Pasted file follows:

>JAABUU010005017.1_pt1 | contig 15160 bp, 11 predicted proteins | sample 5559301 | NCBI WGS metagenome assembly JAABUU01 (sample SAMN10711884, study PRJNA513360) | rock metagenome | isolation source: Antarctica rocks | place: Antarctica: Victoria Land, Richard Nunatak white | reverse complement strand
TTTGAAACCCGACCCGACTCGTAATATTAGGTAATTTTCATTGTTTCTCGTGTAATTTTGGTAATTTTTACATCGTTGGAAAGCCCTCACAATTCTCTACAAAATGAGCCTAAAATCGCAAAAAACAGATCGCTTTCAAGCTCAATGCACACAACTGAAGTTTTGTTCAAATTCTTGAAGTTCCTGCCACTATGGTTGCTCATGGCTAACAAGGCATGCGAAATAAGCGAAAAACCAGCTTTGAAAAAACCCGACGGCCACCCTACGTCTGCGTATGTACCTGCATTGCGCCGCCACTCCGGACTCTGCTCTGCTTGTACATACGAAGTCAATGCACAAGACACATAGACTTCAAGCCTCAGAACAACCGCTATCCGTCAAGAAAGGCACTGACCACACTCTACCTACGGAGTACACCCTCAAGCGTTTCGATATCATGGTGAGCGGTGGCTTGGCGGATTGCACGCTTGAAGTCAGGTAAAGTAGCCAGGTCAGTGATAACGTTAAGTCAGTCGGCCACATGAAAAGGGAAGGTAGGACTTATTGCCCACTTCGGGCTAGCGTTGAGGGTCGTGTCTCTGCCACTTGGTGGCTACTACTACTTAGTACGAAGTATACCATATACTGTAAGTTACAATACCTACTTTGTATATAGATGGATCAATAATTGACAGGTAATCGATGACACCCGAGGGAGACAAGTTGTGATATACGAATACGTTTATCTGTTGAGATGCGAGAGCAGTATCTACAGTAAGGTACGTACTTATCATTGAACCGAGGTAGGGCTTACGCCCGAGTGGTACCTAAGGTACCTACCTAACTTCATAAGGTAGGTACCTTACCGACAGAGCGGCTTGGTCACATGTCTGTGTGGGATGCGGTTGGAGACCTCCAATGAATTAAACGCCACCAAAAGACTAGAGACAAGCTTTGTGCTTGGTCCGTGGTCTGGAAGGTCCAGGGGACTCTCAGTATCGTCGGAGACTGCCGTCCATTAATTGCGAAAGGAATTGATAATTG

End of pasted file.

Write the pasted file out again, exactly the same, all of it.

>JAABUU010005017.1_pt1 | contig 15160 bp, 11 predicted proteins | sample 5559301 | NCBI WGS metagenome assembly JAABUU01 (sample SAMN10711884, study PRJNA513360) | rock metagenome | isolation source: Antarctica rocks | place: Antarctica: Victoria Land, Richard Nunatak white | reverse complement strand
TTTGAAACCCGACCCGACTCGTAATATTAGGTAATTTTCATTGTTTCTCGTGTAATTTTGGTAATTTTTACATCGTTGGAAAGCCCTCACAATTCTCTACAAAATGAGCCTAAAATCGCAAAAAACAGATCGCTTTCAAGCTCAATGCACACAACTGAAGTTTTGTTCAAATTCTTGAAGTTCCTGCCACTATGGTTGCTCATGGCTAACAAGGCATGCGAAATAAGCGAAAAACCAGCTTTGAAAAAACCCGACGGCCACCCTACGTCTGCGTATGTACCTGCATTGCGCCGCCACTCCGGACTCTGCTCTGCTTGTACATACGAAGTCAATGCACAAGACACATAGACTTCAAGCCTCAGAACAACCGCTATCCGTCAAGAAAGGCACTGACCACACTCTACCTACGGAGTACACCCTCAAGCGTTTCGATATCATGGTGAGCGGTGGCTTGGCGGATTGCACGCTTGAAGTCAGGTAAAGTAGCCAGGTCAGTGATAACGTTAAGTCAGTCGGCCACATGAAAAGGGAAGGTAGGACTTATTGCCCACTTCGGGCTAGCGTTGAGGGTCGTGTCTCTGCCACTTGGTGGCTACTACTACTTAGTACGAAGTATACCATATACTGTAAGTTACAATACCTACTTTGTATATAGATGGATCAATAATTGACAGGTAATCGATGACACCCGAGGGAGACAAGTTGTGATATACGAATACGTTTATCTGTTGAGATGCGAGAGCAGTATCTACAGTAAGGTACGTACTTATCATTGAACCGAGGTAGGGCTTACGCCCGAGTGGTACCTAAGGTACCTACCTAACTTCATAAGGTAGGTACCTTACCGACAGAGCGGCTTGGTCACATGTCTGTGTGGGATGCGGTTGGAGACCTCCAATGAATTAAACGCCACCAAAAGACTAGAGACAAGCTTTGTGCTTGGTCCGTGGTCTGGAAGGTCCAGGGGACTCTCAGTATCGTCGGAGACTGCCGTCCATTAATTGCGAAAGGAATTGATAATTG